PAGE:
These are the first books that helped us get Amare interested in books.

1. Point at the words as you read them. I made this bold because this may have been the key to her learning that those squiggly lines in her books represent words. Because children when they are young, love getting read to again and again, especially with their favorite books. It's like drilling them what the letters in the book represent. When that idea clicks they will learn to sight-read. This advice was given to us by our friend (Gemma) we just thought that it was a good idea and did it with Amare.

2. You should read the books with feelings. There are 2 reasons why you should read their early books with as much expression as you can. The first reason is you will not capture their imaginations if you don't. 2 reading it with expression will pay off later. This will prime their mind to think the words in the books are exciting and full of emotions. A third bonus is when she starts to read she will (try to) read this way and not like a "robot". (At age 6 Amare does not read aloud monotonously)

These 3 books were standouts. Of course, they are not the only books we read to her but these were the books we read the most times.

The Very Hungry Caterpillar by Eric Carle:

The Very Hungry Caterpillar was the first book she wanted us to read repeatedly. It holds the attention of really young children because this caterpillar eats the stuff they love to eat and they love the journey and transformation that that caterpillar makes in the book. I recommend this book because this is the book I think made her notice that the words I was pointing to meant the words I was saying. This is a very easy book to read slowly and with lots of expression. I recommend this video for pacing and how it should be read https://www.youtube.com/watch?v=75NQK-Sm1YY  "slow and methodological". The Very Hungry Caterpillar is the best "Point at the Words" book.

Goodnight Moon by Margaret Wise Brown:

Goodnight Moon is a very interesting book. It's also one of those books where you can point at the words very easily. It is very special for its unique features. Outside of being a very good book, it hides a game that keeps children interested in the book. Amare loves listening to the book but her favorite thing to do when we are snuggled and reading it is, looking for the little mouse that is "hiding" in its illustrations. She loves the challenge of finding the mouse on every page and it became one of the reasons she looks forward to reading Goodnight Moon with me. I also enjoy this book so much for this reason. The memory of the fun we had with this book is a treasure.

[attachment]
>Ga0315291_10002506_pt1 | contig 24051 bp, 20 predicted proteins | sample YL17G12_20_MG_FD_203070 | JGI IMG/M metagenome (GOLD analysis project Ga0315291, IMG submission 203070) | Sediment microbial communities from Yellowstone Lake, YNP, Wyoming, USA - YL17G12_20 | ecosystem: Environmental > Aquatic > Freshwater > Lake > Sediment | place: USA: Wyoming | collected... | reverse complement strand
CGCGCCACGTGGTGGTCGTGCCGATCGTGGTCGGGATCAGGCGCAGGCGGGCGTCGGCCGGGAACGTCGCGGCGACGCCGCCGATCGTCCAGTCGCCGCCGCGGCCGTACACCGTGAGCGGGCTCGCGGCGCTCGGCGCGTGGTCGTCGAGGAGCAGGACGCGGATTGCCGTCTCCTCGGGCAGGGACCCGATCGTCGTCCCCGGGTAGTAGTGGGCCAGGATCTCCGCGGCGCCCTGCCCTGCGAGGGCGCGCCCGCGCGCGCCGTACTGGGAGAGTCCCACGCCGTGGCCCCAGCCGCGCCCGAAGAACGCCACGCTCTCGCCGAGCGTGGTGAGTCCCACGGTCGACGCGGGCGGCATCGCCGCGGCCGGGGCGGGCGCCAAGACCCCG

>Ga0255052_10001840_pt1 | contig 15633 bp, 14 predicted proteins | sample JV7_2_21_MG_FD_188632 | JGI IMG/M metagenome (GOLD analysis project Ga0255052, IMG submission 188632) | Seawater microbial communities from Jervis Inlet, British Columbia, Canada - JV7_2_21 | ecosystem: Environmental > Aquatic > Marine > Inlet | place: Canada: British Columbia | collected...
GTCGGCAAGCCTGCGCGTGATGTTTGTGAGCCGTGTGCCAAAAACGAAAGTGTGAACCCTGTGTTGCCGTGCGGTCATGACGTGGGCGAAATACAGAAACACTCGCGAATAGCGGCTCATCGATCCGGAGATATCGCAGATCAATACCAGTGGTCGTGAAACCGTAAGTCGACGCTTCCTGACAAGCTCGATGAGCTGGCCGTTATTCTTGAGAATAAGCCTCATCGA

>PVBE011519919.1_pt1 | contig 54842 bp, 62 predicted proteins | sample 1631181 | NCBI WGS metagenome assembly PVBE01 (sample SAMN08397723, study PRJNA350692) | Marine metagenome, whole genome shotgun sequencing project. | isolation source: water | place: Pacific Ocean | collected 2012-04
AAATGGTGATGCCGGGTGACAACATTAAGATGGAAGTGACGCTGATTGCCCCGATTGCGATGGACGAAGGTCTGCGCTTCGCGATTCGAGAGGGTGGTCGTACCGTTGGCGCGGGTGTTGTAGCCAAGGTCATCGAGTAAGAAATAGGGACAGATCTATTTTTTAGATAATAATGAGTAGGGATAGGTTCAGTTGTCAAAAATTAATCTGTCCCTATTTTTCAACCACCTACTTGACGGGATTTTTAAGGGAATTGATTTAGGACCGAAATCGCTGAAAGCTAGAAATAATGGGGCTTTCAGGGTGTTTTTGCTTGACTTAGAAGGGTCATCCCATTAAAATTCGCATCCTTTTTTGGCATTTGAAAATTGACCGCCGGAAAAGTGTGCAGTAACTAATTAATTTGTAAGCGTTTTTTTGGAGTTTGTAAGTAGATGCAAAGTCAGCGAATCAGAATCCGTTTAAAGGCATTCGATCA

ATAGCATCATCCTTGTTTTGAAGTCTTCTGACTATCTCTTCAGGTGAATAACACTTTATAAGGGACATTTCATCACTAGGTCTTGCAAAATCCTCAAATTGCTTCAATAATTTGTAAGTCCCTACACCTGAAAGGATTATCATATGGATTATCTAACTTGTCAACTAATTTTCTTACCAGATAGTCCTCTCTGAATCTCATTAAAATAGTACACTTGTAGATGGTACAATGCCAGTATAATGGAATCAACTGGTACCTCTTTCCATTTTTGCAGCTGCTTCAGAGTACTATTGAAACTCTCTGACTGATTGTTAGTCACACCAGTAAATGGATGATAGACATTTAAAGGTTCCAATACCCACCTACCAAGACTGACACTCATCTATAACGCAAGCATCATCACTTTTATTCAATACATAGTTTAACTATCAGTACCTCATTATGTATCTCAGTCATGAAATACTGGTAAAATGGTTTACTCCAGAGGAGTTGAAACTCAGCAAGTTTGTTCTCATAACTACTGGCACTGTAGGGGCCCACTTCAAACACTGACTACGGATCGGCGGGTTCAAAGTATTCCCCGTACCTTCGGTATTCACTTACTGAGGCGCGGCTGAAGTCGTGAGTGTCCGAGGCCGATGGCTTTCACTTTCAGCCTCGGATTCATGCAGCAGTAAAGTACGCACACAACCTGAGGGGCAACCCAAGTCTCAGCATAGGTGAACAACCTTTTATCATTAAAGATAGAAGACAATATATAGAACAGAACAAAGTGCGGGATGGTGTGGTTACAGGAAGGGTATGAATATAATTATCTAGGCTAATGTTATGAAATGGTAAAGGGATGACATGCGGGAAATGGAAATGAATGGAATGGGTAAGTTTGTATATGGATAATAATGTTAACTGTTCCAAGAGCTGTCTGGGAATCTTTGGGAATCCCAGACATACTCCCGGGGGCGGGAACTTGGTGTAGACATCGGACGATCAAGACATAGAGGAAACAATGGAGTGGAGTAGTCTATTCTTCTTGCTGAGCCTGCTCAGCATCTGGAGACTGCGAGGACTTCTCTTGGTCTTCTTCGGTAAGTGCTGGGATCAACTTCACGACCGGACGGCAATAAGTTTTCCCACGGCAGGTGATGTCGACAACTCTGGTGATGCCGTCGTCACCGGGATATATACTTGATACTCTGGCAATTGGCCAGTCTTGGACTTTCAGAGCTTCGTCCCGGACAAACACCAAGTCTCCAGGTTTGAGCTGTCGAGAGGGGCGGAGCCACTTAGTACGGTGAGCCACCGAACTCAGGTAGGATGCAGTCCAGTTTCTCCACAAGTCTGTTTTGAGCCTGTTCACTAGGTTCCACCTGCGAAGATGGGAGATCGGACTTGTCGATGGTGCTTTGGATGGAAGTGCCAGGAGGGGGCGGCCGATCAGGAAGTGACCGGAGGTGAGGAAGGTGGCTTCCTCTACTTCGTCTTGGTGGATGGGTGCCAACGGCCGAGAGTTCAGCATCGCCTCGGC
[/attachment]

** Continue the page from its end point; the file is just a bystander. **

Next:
Little Bear:

We found this book in a Playground in June of 2019 in Willacoochee Georgia on our way to Jekyll Island to celebrate my wife's birthday. This playground is just one of those public playgrounds on the side of the highway. I think we stopped because Amare was at that stage where she loves playgrounds and would ask us to stop and if she could play when she saw one on the side of the road. We just picked it up from a "Public Book Box"

692.83 KB

This book is very special to Amare's reading journey. It is a book that you can still point at the words but this time there are more words on the page than images and the images take a back seat and reading the story becomes the central idea. Now you have progressed to dragging your finger across the sentences. At age 2, she was now more interested in looking at the written words that make up the story. I think this was when we realized that she could read quicker than me "reading" it with the expressions. She would now correct my mistakes because I have memorized the sentences at this point and would forget the exact words in some sentences.

I share this story now because, at the age of 6 and a half, she underwent official testing in her school and gained entry into Georgia's "Gifted Children Program," largely due to her reading ability (her reading was at the 99th percentile). However, in grade one, Amare was not a proficient speller. We discussed this concern with her first-grade phonics teacher, Ms. McRee, thinking it might be a problem. Ms. McRee reassured us that it was normal for kids her age. Ms McRee played a crucial role in our daughter's understanding of spelling rules. In her class, Amare learned exactly what she was missing—the basic rules of spelling and reading phonetically. Within a few months of first grade, she did improve her spelling and phonetic reading skills, thanks to Ms. McRee.

I believe these books and Gemma Lumogdang's advice to point at the words when reading to your child made all the difference. Thanks to all the teachers, children's book authors, illustrators, libraries, and the people who are behind those "mini library book boxes" and especially to Gemma for the "point at the words" advice.


This is Amare when we got the book Little Bear: https://photos.app.goo.gl/Yb56bFAtw6q4Xpt69

6  10
Created: Updated:

| | Amare Files | Gifted Program Information | ZK Topic share buttons | Your stories | Amare Information


Accelerated Reader Story (first big book)